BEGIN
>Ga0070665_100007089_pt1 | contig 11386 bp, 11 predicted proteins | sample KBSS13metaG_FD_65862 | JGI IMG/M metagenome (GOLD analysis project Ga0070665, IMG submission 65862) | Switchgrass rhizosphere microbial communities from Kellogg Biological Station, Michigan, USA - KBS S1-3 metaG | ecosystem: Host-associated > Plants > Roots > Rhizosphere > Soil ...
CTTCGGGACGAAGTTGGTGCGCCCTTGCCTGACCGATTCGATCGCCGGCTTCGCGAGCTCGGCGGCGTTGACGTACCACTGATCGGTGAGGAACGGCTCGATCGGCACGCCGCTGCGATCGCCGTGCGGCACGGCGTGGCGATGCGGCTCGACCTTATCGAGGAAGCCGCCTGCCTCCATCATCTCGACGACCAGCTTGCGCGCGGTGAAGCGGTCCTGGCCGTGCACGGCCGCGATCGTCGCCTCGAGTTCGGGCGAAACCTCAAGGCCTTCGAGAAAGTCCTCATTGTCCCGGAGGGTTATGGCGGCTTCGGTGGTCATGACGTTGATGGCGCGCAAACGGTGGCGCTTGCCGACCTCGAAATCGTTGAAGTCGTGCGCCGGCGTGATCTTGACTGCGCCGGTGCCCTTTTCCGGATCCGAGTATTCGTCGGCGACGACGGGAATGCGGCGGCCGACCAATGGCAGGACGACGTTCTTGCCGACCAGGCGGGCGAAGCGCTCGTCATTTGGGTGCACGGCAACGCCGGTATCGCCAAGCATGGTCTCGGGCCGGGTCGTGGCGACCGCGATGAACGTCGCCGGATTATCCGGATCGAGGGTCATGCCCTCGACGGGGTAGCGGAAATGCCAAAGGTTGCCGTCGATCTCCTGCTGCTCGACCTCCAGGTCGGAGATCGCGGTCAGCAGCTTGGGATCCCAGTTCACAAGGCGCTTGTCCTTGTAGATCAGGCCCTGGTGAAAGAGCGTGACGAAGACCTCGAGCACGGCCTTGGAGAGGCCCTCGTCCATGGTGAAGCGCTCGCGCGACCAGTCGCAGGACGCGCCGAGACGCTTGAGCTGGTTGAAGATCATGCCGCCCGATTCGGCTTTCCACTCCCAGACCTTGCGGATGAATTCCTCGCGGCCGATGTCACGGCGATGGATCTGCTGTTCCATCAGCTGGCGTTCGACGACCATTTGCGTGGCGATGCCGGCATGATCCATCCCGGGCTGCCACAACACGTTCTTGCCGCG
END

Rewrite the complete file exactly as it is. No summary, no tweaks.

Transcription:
>Ga0070665_100007089_pt1 | contig 11386 bp, 11 predicted proteins | sample KBSS13metaG_FD_65862 | JGI IMG/M metagenome (GOLD analysis project Ga0070665, IMG submission 65862) | Switchgrass rhizosphere microbial communities from Kellogg Biological Station, Michigan, USA - KBS S1-3 metaG | ecosystem: Host-associated > Plants > Roots > Rhizosphere > Soil ...
CTTCGGGACGAAGTTGGTGCGCCCTTGCCTGACCGATTCGATCGCCGGCTTCGCGAGCTCGGCGGCGTTGACGTACCACTGATCGGTGAGGAACGGCTCGATCGGCACGCCGCTGCGATCGCCGTGCGGCACGGCGTGGCGATGCGGCTCGACCTTATCGAGGAAGCCGCCTGCCTCCATCATCTCGACGACCAGCTTGCGCGCGGTGAAGCGGTCCTGGCCGTGCACGGCCGCGATCGTCGCCTCGAGTTCGGGCGAAACCTCAAGGCCTTCGAGAAAGTCCTCATTGTCCCGGAGGGTTATGGCGGCTTCGGTGGTCATGACGTTGATGGCGCGCAAACGGTGGCGCTTGCCGACCTCGAAATCGTTGAAGTCGTGCGCCGGCGTGATCTTGACTGCGCCGGTGCCCTTTTCCGGATCCGAGTATTCGTCGGCGACGACGGGAATGCGGCGGCCGACCAATGGCAGGACGACGTTCTTGCCGACCAGGCGGGCGAAGCGCTCGTCATTTGGGTGCACGGCAACGCCGGTATCGCCAAGCATGGTCTCGGGCCGGGTCGTGGCGACCGCGATGAACGTCGCCGGATTATCCGGATCGAGGGTCATGCCCTCGACGGGGTAGCGGAAATGCCAAAGGTTGCCGTCGATCTCCTGCTGCTCGACCTCCAGGTCGGAGATCGCGGTCAGCAGCTTGGGATCCCAGTTCACAAGGCGCTTGTCCTTGTAGATCAGGCCCTGGTGAAAGAGCGTGACGAAGACCTCGAGCACGGCCTTGGAGAGGCCCTCGTCCATGGTGAAGCGCTCGCGCGACCAGTCGCAGGACGCGCCGAGACGCTTGAGCTGGTTGAAGATCATGCCGCCCGATTCGGCTTTCCACTCCCAGACCTTGCGGATGAATTCCTCGCGGCCGATGTCACGGCGATGGATCTGCTGTTCCATCAGCTGGCGTTCGACGACCATTTGCGTGGCGATGCCGGCATGATCCATCCCGGGCTGCCACAACACGTTCTTGCCGCG